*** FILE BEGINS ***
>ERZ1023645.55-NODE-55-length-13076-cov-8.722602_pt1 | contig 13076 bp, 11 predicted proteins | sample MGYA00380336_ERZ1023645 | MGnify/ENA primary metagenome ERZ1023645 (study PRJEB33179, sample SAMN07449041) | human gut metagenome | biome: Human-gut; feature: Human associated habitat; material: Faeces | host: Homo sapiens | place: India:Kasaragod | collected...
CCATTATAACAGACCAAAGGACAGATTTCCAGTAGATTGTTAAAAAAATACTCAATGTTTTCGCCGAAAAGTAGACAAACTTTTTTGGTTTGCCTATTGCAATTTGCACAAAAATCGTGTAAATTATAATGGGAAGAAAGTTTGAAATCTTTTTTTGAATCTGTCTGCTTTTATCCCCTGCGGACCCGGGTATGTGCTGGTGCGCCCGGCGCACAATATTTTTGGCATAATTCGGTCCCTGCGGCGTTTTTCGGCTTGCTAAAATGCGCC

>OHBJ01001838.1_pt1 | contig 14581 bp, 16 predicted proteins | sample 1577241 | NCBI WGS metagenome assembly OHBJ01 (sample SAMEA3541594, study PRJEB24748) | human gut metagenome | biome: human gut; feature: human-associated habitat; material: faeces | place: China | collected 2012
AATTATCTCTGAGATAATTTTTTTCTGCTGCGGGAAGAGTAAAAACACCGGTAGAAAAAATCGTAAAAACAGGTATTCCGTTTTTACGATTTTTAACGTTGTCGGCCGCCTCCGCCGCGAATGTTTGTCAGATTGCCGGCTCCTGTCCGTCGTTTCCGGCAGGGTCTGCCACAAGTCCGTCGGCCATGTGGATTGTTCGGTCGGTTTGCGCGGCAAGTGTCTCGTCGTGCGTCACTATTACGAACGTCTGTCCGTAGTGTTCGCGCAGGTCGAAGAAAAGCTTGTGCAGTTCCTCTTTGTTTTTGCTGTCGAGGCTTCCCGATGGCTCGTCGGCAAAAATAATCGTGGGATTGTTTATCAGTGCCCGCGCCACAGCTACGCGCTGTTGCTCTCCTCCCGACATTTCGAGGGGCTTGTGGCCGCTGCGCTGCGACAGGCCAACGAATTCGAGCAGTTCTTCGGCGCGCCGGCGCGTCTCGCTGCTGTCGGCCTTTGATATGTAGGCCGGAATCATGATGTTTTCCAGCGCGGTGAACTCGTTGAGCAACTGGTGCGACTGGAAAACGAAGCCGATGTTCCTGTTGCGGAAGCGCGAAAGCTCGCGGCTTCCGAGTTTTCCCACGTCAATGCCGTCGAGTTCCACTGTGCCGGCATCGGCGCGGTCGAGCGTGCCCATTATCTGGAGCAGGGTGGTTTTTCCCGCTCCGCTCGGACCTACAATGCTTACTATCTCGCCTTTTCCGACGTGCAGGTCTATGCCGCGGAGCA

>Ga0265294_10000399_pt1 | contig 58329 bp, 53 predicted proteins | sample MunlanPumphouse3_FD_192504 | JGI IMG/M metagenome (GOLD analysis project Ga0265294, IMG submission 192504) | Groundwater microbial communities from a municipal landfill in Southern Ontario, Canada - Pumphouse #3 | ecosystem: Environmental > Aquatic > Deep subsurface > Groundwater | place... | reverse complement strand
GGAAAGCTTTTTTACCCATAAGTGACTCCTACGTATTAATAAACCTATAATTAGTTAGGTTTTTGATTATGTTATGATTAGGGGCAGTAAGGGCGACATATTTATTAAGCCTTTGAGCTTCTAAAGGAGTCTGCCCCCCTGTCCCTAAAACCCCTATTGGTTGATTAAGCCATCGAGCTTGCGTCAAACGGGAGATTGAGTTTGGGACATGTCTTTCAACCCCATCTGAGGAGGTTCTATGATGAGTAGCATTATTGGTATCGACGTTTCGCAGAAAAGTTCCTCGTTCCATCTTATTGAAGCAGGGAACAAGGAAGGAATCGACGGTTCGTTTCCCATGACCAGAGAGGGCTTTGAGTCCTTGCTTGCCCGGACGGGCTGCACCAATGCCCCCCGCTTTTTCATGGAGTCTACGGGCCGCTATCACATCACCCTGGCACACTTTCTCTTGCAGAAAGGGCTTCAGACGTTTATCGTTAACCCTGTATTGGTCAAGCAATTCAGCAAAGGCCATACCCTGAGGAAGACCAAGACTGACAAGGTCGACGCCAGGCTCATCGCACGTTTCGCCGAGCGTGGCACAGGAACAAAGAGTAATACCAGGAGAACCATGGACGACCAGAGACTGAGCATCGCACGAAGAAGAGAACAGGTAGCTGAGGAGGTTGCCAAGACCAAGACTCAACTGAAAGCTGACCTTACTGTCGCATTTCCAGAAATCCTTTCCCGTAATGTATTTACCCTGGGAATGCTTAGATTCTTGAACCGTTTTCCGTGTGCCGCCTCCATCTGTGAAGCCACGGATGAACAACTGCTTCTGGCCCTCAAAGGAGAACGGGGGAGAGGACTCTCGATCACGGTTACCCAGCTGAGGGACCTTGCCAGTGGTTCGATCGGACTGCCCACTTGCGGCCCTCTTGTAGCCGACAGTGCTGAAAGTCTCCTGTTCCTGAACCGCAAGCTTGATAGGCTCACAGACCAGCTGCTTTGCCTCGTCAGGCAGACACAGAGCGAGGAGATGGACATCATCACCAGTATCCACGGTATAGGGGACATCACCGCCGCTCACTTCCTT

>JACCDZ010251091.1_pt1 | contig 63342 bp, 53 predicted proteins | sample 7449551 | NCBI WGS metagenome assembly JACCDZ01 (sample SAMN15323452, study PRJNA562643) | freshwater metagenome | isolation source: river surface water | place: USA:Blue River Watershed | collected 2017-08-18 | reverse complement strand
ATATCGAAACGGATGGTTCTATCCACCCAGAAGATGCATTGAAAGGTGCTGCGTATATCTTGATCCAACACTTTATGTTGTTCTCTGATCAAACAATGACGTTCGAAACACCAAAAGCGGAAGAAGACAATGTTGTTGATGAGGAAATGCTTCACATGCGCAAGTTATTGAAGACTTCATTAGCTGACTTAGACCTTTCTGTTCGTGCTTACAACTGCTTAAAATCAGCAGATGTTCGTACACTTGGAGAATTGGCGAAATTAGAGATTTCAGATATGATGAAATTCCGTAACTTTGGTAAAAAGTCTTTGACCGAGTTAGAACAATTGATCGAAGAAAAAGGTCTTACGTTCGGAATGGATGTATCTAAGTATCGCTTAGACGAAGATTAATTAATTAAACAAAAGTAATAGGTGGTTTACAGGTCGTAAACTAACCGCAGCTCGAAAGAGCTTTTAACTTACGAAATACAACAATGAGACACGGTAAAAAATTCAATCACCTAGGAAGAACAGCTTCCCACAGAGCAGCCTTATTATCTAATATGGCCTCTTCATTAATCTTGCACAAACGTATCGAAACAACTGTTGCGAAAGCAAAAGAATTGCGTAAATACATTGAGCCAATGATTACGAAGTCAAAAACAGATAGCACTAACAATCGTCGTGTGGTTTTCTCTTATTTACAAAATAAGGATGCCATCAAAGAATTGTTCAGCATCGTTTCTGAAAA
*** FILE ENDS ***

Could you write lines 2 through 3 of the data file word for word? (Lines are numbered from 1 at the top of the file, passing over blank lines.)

CCATTATAACAGACCAAAGGACAGATTTCCAGTAGATTGTTAAAAAAATACTCAATGTTTTCGCCGAAAAGTAGACAAACTTTTTTGGTTTGCCTATTGCAATTTGCACAAAAATCGTGTAAATTATAATGGGAAGAAAGTTTGAAATCTTTTTTTGAATCTGTCTGCTTTTATCCCCTGCGGACCCGGGTATGTGCTGGTGCGCCCGGCGCACAATATTTTTGGCATAATTCGGTCCCTGCGGCGTTTTTCGGCTTGCTAAAATGCGCC

>OHBJ01001838.1_pt1 | contig 14581 bp, 16 predicted proteins | sample 1577241 | NCBI WGS metagenome assembly OHBJ01 (sample SAMEA3541594, study PRJEB24748) | human gut metagenome | biome: human gut; feature: human-associated habitat; material: faeces | place: China | collected 2012